The Truth About Christmas
by Bob Burridge ©2010
This article continues a series of studies about the events surrounding the birth of our Savior Jesus Christ. The series begins with, Called To Bethlehem. There is also a complete index for all the articles telling The Truth About Christmas.
Part 6 Another Special Birth
At the beginning of his gospel account Luke introduces us to a godly married couple.
Luke 1:5-7, “There was in the days of Herod, the king of Judaea, a certain priest named Zacharias, of the course of Abia: and his wife was of the daughters of Aaron, and her name was Elisabeth. And they were both righteous before God, walking in all the commandments and ordinances of the Lord blameless. And they had no child, because that Elisabeth was barren, and they both were now well stricken in years.”
The days when the New Testament story begins were hard times for God’s people. Herod the Great had become king of the region exercising the power and authority of Rome. He was a political opportunist who was hated by the Jews for usurping the throne of King David. He introduced pagan ways into the Jewish lands, corrupted the youth, ruthlessly killed those who stood in his way, and by raising tribute money for Rome gained the protection of the Emperor. This is the same Herod who later killed all the infants in Bethlehem when Jesus was born.
During this time of turmoil God had preserved faithful people who were blessed by his grace. There was a godly couple who were advanced in years, but had no children. Zacharias served in one of the 24 divisions that rotated priestly duties. Elizabeth was also a descendant of the priestly line of Aaron, the brother of Moses. Now that she was beyond the child-bearing years they had given up any hope of having children.
God had prepared this unassuming Jewish family to be part of his amazing plan. Luke continued his account in verses 8-10.
“And it came to pass, that while he executed the priest’s office before God in the order of his course, According to the custom of the priest’s office, his lot was to burn incense when he went into the temple of the Lord. And the whole multitude of the people were praying without at the time of incense.”
Early each morning a lot would be cast to choose one of the attending priests to serve by igniting the incense inside the holy part of the Temple. On this particular day Zacharias was chosen. It was a once-in-a-life-time honor, his first and last time to perform this holy duty. Two assistants entered with him into the holy place. The one removed the remains of the previous evening’s service from the altar. The other spread the live coals taken from the altar of burnt offering.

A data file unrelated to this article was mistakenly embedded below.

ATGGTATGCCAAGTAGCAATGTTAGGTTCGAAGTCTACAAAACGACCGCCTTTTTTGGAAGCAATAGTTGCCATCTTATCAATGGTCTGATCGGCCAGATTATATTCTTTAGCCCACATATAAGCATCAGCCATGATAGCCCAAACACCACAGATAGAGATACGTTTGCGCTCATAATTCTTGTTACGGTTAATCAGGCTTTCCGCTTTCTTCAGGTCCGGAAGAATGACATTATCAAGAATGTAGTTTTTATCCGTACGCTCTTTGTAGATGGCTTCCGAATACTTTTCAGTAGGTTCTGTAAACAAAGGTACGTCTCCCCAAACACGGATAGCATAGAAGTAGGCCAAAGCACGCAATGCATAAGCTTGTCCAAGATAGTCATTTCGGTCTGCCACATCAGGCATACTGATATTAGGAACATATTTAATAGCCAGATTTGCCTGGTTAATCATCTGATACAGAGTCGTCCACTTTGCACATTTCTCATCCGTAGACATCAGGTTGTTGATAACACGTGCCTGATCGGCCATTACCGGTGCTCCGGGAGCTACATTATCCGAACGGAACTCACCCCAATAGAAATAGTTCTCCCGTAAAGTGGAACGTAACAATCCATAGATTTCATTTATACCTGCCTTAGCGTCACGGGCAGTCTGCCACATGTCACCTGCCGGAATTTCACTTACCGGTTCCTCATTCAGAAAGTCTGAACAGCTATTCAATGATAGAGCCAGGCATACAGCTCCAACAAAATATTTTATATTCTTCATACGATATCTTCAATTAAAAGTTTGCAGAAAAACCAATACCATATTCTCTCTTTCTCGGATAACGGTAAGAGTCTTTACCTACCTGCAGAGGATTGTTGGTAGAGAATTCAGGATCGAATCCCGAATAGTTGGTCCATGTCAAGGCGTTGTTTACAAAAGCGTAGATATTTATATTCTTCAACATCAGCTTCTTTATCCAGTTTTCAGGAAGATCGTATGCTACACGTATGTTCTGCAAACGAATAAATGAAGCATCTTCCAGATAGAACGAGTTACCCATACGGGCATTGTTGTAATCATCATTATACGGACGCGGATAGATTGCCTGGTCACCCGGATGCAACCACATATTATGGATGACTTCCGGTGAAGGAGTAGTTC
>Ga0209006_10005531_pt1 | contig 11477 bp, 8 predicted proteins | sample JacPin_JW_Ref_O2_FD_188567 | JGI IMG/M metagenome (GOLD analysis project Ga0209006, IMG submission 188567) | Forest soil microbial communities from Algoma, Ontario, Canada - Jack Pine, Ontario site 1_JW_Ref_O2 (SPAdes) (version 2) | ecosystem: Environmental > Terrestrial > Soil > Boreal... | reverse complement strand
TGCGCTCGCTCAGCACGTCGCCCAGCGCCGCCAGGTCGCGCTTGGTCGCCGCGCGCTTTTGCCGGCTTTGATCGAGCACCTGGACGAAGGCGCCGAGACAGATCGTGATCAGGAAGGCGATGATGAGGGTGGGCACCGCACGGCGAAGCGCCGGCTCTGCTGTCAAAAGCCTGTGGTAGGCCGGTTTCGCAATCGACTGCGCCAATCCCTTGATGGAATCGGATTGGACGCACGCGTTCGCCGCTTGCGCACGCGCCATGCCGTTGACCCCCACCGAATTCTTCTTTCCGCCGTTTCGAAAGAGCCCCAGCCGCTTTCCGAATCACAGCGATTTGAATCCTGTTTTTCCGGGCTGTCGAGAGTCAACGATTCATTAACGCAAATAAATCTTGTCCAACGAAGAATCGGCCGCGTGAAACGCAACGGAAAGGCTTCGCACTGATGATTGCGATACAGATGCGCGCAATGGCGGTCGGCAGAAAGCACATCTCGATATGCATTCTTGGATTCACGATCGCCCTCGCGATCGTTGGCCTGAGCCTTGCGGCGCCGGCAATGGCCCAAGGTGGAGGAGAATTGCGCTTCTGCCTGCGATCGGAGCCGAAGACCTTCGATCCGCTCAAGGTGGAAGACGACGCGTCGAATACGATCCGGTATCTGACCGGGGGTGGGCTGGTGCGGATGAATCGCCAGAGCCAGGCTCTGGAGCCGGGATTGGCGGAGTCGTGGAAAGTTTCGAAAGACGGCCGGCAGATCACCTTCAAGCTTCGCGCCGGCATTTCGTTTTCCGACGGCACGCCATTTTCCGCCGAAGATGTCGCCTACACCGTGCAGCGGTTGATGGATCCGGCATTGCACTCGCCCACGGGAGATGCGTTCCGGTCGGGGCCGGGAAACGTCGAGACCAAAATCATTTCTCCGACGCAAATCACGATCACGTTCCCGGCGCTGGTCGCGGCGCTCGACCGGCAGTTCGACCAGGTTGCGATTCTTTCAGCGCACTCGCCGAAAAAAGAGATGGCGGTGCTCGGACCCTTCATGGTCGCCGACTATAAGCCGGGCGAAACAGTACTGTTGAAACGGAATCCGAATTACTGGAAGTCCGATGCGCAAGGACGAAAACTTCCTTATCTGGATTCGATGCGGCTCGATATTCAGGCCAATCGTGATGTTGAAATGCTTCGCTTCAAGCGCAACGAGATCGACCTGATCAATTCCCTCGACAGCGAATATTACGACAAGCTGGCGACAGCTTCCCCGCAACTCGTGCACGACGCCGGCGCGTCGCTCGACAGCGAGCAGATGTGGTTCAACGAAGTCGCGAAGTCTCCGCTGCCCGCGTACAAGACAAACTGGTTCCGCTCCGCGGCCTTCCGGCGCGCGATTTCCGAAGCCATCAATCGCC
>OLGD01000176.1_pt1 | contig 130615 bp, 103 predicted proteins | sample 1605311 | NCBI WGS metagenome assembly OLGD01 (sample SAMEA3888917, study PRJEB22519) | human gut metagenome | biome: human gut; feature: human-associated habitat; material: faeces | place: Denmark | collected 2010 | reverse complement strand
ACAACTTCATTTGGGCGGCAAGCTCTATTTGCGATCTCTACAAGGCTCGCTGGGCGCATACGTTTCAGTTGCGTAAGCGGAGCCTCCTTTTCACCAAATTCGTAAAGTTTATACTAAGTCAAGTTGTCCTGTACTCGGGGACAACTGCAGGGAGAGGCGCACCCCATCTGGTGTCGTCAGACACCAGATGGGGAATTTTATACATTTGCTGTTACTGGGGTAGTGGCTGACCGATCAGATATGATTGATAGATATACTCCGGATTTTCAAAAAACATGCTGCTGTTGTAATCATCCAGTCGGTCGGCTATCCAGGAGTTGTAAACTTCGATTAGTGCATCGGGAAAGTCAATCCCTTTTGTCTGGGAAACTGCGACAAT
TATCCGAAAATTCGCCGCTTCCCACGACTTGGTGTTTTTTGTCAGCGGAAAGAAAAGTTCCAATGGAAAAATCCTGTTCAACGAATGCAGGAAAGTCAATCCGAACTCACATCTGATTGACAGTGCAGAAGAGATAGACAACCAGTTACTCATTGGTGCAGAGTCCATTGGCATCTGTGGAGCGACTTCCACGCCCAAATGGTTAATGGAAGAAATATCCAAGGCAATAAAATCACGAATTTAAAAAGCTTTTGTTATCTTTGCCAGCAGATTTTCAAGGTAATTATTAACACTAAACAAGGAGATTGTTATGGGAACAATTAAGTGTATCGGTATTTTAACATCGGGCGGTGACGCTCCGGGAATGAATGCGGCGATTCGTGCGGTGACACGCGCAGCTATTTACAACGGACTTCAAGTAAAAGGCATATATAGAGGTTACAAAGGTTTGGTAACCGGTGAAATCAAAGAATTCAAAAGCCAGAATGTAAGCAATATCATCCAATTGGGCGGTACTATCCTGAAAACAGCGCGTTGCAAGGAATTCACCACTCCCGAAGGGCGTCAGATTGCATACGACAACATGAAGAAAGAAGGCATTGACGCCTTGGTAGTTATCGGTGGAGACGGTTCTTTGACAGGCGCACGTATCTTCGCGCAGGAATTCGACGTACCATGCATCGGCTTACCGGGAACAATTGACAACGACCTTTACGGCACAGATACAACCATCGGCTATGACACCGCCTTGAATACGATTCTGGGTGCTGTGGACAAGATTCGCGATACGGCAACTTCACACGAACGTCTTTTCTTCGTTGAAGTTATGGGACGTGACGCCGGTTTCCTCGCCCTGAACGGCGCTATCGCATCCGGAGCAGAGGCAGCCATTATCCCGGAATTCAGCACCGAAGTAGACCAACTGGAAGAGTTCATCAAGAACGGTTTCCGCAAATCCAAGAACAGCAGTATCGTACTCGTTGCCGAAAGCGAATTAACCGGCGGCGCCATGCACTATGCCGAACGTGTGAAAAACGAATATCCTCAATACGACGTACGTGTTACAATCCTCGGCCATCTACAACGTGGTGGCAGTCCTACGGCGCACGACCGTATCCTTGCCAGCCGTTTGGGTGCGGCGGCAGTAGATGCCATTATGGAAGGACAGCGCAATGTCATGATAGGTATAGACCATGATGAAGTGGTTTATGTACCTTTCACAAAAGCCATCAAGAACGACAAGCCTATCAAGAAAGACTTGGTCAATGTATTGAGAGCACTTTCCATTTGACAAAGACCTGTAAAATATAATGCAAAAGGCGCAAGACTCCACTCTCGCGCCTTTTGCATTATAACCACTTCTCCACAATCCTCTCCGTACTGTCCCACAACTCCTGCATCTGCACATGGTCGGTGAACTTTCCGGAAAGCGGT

Zacharias then stood alone with the golden censer and approached the altar of incense. It was directly in front of the curtain that separated the holy place from the Holy of Holies. To his right was the table of showbread and to his left the candles of the menorah. Outside, the gathered worshipers silently bowed to add their worship and prayers to the rising of the incense before God. When Zacharias lit the incense he would worship for a moment then reverently leave the holy place.
Something happened that startled him, and made him stay where he was. Luke 1:11-12 explains.
“And there appeared unto him an angel of the Lord standing on the right side of the altar of incense. And when Zacharias saw him, he was troubled, and fear fell upon him.”
God had a special message for Israel. His special spirit messenger Gabriel appeared to this priest while he stood there to complete his special task. Understandably Zacharias was troubled and somewhat afraid. It says in Luke 1:13-17,
But the angel said unto him, Fear not, Zacharias: for thy prayer is heard; and thy wife Elisabeth shall bear thee a son, and thou shalt call his name John. And thou shalt have joy and gladness; and many shall rejoice at his birth. For he shall be great in the sight of the Lord, and shall drink neither wine nor strong drink; and he shall be filled with the Holy Ghost, even from his mother’s womb. And many of the children of Israel shall he turn to the Lord their God. And he shall go before him in the spirit and power of Elias, to turn the hearts of the fathers to the children, and the disobedient to the wisdom of the just; to make ready a people prepared for the Lord.